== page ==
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Farmers and farm workers are still waiting for agricultural labor reform after proposal stalls

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Many ag industry and farm worker advocacy groups had high hopes that farm labor reform would make it through Congress last year. Now the future is murky.

Congress failed to pass immigration reform in December that would have provided a path to legal status for migrant farm workers and capped wages.

With a new GOP-led House of Representatives, experts say it’s unlikely to be revisited any time in the near future.

“It doesn't look like there will be, at least in the next few years, any chances of anything happening legislatively,” said Daniel Costa, director of immigration law and policy research at the Economic Policy Institute.

The proposed legislation, first brought up under the Farm Workforce Modernization Act, had support from some farm worker advocates, unions, employers, and industry coalitions. The bipartisan bill passed the House of Representatives for the first time in 2019 and again last March but failed to get traction in the Senate.

In his new role as Speaker of the House, Kevin McCarthy said in his opening remarks to the 118th Congress that he planned to pass bills to address the “wide open southern borders.

What didn’t happen

More than 300,000 workers performed agricultural jobs in the U.S. through H-2A visas last year. The key function of the program is to admit temporary agricultural workers into the country to make up for ongoing domestic labor shortages.

The proposal would have made a number of significant amendments to the H-2A visa program, including a years-long path to legal status for some migrant guest workers. It also would have added some longer term H-2A visas, established a mandatory verification system for all farm workers and improved access to housing for farm workers.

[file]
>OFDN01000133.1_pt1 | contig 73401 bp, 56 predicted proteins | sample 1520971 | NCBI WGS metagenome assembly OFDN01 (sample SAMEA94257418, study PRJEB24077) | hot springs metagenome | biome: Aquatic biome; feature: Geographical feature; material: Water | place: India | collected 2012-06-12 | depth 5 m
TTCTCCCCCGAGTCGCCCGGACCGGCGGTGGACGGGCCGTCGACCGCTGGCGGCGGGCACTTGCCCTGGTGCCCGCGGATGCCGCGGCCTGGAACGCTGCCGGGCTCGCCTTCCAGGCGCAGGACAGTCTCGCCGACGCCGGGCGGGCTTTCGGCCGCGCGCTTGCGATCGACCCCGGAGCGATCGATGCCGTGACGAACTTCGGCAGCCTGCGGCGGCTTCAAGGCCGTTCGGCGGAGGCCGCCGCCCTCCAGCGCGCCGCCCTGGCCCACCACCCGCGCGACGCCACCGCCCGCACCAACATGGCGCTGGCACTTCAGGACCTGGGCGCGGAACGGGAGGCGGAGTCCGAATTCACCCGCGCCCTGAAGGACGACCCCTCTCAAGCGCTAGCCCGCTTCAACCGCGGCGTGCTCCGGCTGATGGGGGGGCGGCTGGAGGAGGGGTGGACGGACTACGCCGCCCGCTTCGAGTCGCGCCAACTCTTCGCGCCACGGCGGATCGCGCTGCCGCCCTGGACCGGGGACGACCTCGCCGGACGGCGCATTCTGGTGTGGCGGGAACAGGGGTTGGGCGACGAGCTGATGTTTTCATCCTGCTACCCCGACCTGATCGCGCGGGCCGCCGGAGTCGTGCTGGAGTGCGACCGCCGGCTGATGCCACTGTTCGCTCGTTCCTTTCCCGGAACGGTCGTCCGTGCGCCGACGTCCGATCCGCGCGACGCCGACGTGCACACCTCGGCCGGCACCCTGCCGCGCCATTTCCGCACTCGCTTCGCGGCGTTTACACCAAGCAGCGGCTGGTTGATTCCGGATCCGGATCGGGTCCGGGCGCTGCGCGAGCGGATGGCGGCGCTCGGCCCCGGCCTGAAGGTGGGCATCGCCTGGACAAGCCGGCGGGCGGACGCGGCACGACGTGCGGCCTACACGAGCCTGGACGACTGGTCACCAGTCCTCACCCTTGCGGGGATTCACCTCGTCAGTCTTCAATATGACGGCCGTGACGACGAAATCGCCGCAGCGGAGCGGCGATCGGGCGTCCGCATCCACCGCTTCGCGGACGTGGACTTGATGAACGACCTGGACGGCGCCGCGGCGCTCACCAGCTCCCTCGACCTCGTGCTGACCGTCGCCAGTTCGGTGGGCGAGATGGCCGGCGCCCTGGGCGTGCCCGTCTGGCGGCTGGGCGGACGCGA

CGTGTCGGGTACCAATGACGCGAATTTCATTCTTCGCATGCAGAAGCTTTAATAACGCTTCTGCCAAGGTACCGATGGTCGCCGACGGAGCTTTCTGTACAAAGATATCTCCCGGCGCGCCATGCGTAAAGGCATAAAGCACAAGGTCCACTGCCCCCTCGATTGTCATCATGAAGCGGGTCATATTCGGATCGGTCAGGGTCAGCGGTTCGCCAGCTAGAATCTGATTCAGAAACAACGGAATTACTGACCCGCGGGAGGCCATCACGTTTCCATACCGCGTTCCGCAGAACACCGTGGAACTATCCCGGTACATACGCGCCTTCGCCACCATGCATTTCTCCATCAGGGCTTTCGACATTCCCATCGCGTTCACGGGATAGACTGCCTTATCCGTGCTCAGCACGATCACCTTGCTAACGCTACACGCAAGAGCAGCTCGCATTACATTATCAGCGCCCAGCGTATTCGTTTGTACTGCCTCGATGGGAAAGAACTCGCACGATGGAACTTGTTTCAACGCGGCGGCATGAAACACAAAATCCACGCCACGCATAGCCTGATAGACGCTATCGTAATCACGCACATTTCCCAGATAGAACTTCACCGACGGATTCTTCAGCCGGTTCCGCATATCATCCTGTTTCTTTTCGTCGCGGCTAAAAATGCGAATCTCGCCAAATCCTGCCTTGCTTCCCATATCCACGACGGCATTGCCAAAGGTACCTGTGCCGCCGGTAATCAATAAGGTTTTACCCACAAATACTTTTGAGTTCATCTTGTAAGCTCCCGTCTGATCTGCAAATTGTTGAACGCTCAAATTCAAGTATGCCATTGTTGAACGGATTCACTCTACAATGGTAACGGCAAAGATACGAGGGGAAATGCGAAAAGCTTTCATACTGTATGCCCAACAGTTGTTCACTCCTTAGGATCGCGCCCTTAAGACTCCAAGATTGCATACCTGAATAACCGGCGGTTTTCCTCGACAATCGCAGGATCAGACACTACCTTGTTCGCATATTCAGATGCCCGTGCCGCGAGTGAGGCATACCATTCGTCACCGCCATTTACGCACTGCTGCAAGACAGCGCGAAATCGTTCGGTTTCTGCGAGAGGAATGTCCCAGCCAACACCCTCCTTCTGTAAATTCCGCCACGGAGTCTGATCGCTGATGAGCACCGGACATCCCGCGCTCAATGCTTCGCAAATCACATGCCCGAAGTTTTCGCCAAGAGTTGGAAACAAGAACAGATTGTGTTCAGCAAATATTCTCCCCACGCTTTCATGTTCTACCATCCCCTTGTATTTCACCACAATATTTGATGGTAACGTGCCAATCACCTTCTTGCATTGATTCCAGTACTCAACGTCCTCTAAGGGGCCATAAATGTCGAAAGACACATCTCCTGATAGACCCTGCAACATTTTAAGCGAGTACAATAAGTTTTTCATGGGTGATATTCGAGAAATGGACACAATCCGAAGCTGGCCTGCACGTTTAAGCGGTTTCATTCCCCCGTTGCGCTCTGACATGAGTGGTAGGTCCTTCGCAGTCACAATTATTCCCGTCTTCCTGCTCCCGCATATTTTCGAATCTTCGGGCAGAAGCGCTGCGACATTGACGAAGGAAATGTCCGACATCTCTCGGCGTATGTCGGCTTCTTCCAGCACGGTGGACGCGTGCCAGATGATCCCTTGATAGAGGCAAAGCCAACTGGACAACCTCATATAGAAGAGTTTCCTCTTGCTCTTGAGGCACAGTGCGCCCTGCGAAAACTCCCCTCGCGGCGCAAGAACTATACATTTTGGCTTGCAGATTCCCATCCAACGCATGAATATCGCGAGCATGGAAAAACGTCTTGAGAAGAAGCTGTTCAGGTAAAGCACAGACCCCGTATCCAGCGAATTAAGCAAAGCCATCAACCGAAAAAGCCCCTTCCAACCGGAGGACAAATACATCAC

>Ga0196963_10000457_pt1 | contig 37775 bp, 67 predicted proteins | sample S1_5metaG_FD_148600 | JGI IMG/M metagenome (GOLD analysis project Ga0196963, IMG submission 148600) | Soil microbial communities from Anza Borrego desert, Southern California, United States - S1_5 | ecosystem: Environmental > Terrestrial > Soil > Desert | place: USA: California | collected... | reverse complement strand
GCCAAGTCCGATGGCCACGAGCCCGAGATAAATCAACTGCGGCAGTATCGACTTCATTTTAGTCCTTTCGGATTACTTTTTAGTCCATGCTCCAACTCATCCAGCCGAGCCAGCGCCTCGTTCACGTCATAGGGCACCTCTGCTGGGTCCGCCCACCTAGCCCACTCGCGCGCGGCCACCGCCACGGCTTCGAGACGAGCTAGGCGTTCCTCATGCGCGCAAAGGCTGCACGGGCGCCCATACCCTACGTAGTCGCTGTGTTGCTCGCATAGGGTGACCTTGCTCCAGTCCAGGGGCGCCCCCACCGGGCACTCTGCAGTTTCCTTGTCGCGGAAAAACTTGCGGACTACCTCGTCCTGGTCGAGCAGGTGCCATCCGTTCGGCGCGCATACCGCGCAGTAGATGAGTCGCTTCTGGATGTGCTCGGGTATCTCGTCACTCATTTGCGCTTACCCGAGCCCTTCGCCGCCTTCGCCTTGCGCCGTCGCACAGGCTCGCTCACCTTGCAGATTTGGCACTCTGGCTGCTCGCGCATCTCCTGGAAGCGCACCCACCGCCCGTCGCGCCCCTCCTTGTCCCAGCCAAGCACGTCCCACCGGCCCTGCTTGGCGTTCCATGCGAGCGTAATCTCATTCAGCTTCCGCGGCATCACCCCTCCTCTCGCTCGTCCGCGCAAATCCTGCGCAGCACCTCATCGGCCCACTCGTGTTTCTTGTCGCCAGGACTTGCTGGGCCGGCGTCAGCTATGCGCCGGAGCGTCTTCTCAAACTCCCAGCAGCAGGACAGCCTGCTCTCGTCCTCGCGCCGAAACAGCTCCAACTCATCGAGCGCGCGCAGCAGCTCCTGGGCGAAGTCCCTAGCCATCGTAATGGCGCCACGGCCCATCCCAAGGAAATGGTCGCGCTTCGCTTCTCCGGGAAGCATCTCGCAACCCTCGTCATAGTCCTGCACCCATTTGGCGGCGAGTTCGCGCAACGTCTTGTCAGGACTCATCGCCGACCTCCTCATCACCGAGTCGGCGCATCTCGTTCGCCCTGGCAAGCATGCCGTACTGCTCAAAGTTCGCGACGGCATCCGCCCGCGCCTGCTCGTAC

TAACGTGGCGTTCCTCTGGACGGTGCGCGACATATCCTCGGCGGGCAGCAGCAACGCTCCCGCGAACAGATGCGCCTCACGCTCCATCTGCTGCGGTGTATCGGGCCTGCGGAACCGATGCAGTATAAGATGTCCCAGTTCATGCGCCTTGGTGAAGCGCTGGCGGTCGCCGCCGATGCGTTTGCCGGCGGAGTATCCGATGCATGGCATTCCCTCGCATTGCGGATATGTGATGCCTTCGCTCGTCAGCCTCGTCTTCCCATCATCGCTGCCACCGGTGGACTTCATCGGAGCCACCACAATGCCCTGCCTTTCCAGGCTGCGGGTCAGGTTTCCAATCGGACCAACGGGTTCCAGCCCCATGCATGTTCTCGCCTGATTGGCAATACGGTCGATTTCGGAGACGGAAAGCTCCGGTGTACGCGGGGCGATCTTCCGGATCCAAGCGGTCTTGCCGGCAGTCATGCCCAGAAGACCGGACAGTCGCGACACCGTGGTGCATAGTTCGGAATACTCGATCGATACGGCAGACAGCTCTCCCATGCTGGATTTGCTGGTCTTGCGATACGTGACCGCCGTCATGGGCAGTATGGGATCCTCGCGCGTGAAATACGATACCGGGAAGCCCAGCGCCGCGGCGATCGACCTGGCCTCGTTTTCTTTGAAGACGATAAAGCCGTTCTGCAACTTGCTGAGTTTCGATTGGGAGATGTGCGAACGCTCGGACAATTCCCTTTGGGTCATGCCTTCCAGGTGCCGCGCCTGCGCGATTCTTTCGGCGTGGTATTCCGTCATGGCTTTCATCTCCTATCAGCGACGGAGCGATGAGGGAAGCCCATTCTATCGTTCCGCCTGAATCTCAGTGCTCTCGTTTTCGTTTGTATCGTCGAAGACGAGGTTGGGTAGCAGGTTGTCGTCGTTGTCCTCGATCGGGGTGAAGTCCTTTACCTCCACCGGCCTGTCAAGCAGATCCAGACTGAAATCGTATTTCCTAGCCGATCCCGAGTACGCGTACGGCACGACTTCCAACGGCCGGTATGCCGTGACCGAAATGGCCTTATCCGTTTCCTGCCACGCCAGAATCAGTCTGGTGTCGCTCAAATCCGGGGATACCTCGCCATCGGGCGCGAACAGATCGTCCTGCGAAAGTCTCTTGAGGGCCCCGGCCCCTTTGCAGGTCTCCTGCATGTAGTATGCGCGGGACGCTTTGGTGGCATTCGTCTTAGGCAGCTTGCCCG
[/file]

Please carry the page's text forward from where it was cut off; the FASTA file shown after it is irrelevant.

Kayla Argeropoulos with Legal Aid Society of Metropolitan Family Services said that the legislative proposal's pathway still would have taken years.

“If a farm worker has been working in the U.S. for 10 years or less, then it would take eight years for them to obtain or apply for permanent residency here in the U.S.” she said.

James O’Neil with the American Business Immigration Coalition said that the pathway to legal status would have only applied to farm workers who were in the U.S. and could prove that they had been working in agriculture for a designated amount of time.

“This would not have become a magnet for newcomers to the United States, because it wouldn't apply to them,” he said. “This would apply only to folks that were working in agriculture in the United States for the past two years.”

To qualify workers would have had to be undocumented, have no criminal record, and pass a background check. O’Neil adds that the documentation would have meant that farm workers could leave the U.S. to visit their families in their home countries and then returned at will.

Wage rates

The proposal also would have frozen farm worker pay for one year and then put a cap on how high wages could increase. One study found that the changes to farm worker wages would have saved employers over $2 billion in wages just two years after the bill's implementation.

Because the Senate was unable to reach a consensus, O’Neil said consumers will suffer.

“And because it didn't become law, you know, we expect that Americans will continue to pay more, their grocery bills will continue to skyrocket,” he said.

But Costa, with the Economic Policy Institute, said the bill would have effectively decoupled farm worker wages from market forces, even though they are already some of the lowest paid workers in the U.S.

“We're relying on this underpaid and really vulnerable and exploitable workforce,” he said.

This story was produced in partnership with Harvest Public Media, a collaboration of public media newsrooms in the Midwest. It reports on food systems, agriculture and rural issues. Follow Harvest on Twitter: @HarvestPM

Copyright 2023 KCUR 89.3. To see more, visit KCUR 89.3.

Juanpablo Ramirez-Franco
Juanpablo covers substandard housing and police-community relations for WNIJ Radio in Illinois. He’s been a bilingual facilitator at the StoryCorps office in Chicago. As a civic reporting fellow at City Bureau, a non-profit news organization that focuses on Chicago’s South Side, Ramirez-Franco produced print and audio stories about the Pilsen neighborhood. Before that, he was a production intern at the Third Coast International Audio Festival and the rural America editorial intern at In These Times magazine. Ramirez-Franco grew up in northern Illinois. He is a graduate of Knox College.